The last week of April 2021 confirmed that in Germany as in France, the transition to electric vehicles is clearly accelerating. In Germany, it is wanted and led by VW. In France, the prevarications that VW has tried to banish from the public debate persist. However, week after week, the last reticence is being lifted and the race towards a massive switch to battery electric vehicles (BEVs) seems to be on. Such a development is an opportunity for French industry that there is still time to seize, since most of the capacity has yet to be installed. The first bricks have been laid. The industrial edifice remains to be assembled.
 One week after the announcement by the European Parliament and the European Council of stricter CO2 targets for 2030, the very clear acceleration in the pace of the transition required of the automotive industry is being emphasised on both sides of the Rhine, but is not necessarily welcomed in the same way.
 
To understand this, we can compare what was said and decided at the meeting of the Comité Stratégique de Filière in Bercy on Monday 26 April and what we heard at the "Way To Zero" Convention organised by the Volkswagen group on Thursday 29.
 
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Renault's raison d'être: nebulous wording and sincere commitment

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Renault's managers honestly believe that the company, its teams and its past history fit easily into a project which, in accordance with the Pacte law, they call raison d'être and had approved last week by the Board of Directors.  By giving this "raison d'être" a somewhat nebulous formulation, they did not contribute to making this vote play the mobilising role that they hoped it would. Fortunately, the major principles were already being translated into concrete terms and this gives some reasons to take the commitment seriously.

 The Renault press release which reports on what was agreed at last week's General Meeting of Shareholders is surprising. The text begins with the following lines.   read more

Carlos Tavares or when the counter-revolution joins the revolutionaries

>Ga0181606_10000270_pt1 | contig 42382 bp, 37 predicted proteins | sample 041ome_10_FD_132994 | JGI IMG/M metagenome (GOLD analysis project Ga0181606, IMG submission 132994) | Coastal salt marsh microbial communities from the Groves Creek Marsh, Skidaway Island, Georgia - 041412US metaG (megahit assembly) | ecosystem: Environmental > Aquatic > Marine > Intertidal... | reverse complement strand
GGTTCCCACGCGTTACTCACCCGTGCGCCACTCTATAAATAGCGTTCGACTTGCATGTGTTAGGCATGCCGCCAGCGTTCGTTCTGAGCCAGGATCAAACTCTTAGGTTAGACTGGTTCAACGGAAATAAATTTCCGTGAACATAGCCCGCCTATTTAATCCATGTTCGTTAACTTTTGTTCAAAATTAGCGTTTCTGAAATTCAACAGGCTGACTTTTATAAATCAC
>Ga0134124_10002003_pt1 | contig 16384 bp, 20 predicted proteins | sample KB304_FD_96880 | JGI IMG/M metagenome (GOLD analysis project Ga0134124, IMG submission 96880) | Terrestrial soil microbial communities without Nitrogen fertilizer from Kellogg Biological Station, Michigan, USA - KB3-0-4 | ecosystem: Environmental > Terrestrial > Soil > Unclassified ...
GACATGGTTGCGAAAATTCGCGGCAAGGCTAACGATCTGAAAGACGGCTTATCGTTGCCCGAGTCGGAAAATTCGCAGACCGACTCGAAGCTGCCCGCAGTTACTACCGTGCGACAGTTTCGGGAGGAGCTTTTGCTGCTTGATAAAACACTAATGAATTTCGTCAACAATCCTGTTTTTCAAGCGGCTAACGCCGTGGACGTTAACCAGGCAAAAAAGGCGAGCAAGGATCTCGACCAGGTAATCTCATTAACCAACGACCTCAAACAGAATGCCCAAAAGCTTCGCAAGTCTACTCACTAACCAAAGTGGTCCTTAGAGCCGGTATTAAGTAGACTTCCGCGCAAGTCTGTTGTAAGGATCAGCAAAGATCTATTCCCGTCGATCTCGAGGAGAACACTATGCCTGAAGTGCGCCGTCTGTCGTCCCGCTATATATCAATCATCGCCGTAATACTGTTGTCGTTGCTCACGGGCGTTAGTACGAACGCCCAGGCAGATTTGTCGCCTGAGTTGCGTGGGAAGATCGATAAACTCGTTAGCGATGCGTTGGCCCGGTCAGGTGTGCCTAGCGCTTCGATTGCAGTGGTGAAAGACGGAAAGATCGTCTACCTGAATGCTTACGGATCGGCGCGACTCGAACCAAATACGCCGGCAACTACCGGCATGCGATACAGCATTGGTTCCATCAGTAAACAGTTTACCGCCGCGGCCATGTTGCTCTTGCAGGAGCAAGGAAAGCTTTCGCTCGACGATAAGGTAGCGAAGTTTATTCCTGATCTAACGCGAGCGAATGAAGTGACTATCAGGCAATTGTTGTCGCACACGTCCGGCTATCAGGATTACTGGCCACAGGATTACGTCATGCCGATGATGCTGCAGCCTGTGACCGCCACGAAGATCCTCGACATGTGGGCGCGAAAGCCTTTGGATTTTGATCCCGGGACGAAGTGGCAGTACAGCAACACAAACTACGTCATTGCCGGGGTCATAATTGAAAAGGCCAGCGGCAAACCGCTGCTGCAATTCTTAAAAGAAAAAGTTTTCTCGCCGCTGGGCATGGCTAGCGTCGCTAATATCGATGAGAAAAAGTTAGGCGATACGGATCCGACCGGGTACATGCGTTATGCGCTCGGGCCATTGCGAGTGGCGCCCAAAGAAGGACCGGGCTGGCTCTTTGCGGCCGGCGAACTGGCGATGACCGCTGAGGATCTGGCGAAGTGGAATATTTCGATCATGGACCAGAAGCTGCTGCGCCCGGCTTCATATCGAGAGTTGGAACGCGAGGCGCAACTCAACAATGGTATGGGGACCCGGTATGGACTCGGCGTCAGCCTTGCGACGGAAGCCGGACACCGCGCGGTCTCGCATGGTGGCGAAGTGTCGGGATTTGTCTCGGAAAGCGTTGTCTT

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 Between 2018 and today, we have seen and heard Carlos Tavares change his position on electric vehicles quite radically: all the indications are that the 360° examination of the dossier that he demanded of everyone and that he conducted himself has led him to consider that the dossier has changed in nature in this short space of time. As long as there were doubts about the ability of the battery electric vehicle (BEV) to become the global industry standard, his reservations were worth expressing. Now that this is no longer the case, then there is an urgent need not only to follow the movement but also to try to precede it. read more

The climate-energy law: an opportunity to de-hysterise the debate

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 The debates concerning the automobile, which since the end of March have involved the examination of the 'climate and resilience' bill, are, at first sight, rather caricatural: the majority is in turn criticised for going much too far and/or not going far enough in view of the 'climate emergency'. Nevertheless, as the deadlines that France and Europe have set for themselves become clearer, the positions taken by all sides in the role-playing that had finally taken place are being called into question and the hope of finally seeing the real issues addressed can be born. read more

PSA's industrial choices undermine French foreign trade in cars